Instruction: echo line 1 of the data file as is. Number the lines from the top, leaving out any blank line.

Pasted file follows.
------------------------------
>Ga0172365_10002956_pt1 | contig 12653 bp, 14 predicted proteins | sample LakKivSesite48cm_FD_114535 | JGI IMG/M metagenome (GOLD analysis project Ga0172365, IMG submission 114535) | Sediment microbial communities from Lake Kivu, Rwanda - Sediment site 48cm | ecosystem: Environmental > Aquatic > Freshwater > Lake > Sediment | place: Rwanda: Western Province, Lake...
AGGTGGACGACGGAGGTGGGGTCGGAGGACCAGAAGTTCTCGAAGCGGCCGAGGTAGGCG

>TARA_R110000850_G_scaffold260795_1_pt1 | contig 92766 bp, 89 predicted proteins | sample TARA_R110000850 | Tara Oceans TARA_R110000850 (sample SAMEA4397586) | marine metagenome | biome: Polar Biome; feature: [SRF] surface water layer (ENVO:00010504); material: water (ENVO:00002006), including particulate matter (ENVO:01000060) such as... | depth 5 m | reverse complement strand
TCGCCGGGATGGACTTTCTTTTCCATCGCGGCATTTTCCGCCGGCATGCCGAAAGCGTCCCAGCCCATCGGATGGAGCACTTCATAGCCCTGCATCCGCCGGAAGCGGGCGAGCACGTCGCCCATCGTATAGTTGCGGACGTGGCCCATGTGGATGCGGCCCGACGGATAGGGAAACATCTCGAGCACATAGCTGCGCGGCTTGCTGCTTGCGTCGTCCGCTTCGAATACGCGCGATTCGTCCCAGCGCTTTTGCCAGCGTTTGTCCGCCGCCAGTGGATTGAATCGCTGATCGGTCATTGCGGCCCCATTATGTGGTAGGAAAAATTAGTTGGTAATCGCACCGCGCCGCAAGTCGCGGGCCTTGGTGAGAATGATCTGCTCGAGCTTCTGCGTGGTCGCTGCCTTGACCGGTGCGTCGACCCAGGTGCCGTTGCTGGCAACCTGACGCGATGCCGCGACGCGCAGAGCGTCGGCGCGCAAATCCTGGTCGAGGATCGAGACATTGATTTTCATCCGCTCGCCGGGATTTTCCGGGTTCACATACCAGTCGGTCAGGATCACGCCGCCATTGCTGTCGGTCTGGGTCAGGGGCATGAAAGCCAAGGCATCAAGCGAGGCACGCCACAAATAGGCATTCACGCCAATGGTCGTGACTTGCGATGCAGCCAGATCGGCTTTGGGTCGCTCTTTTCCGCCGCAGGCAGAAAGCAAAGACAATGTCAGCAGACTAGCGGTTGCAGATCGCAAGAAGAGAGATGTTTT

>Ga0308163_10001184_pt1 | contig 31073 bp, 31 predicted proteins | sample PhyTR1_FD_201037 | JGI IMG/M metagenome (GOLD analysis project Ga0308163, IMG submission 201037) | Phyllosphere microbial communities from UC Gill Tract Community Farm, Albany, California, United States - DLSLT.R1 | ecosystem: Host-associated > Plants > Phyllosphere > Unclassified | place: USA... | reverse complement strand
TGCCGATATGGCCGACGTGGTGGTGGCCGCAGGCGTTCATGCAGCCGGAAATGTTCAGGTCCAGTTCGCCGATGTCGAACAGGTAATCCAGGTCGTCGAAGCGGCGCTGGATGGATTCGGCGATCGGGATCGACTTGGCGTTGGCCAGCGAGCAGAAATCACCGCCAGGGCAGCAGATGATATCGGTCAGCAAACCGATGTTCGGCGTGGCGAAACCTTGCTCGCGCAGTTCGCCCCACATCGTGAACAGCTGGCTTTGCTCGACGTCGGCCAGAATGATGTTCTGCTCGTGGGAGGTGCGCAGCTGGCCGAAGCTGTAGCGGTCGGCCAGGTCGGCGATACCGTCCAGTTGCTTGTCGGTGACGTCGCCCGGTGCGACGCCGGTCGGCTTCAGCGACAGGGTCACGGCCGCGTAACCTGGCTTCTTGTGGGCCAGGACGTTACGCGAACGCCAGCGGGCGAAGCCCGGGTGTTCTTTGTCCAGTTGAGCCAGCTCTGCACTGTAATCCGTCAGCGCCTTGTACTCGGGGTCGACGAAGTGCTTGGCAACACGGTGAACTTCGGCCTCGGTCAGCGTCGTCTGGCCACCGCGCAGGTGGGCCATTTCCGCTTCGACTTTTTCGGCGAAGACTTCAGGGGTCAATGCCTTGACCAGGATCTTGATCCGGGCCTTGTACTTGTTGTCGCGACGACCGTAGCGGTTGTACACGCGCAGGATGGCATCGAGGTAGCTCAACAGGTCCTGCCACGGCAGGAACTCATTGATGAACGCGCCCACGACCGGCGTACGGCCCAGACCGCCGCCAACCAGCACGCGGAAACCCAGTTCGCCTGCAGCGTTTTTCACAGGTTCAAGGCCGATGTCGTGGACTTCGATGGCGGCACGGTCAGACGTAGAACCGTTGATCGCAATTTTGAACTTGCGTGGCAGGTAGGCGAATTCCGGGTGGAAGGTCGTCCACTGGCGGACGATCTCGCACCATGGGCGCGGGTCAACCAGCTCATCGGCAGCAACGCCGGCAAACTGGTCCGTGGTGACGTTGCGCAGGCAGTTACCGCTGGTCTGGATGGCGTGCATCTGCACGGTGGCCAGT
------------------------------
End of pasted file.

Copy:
>Ga0172365_10002956_pt1 | contig 12653 bp, 14 predicted proteins | sample LakKivSesite48cm_FD_114535 | JGI IMG/M metagenome (GOLD analysis project Ga0172365, IMG submission 114535) | Sediment microbial communities from Lake Kivu, Rwanda - Sediment site 48cm | ecosystem: Environmental > Aquatic > Freshwater > Lake > Sediment | place: Rwanda: Western Province, Lake...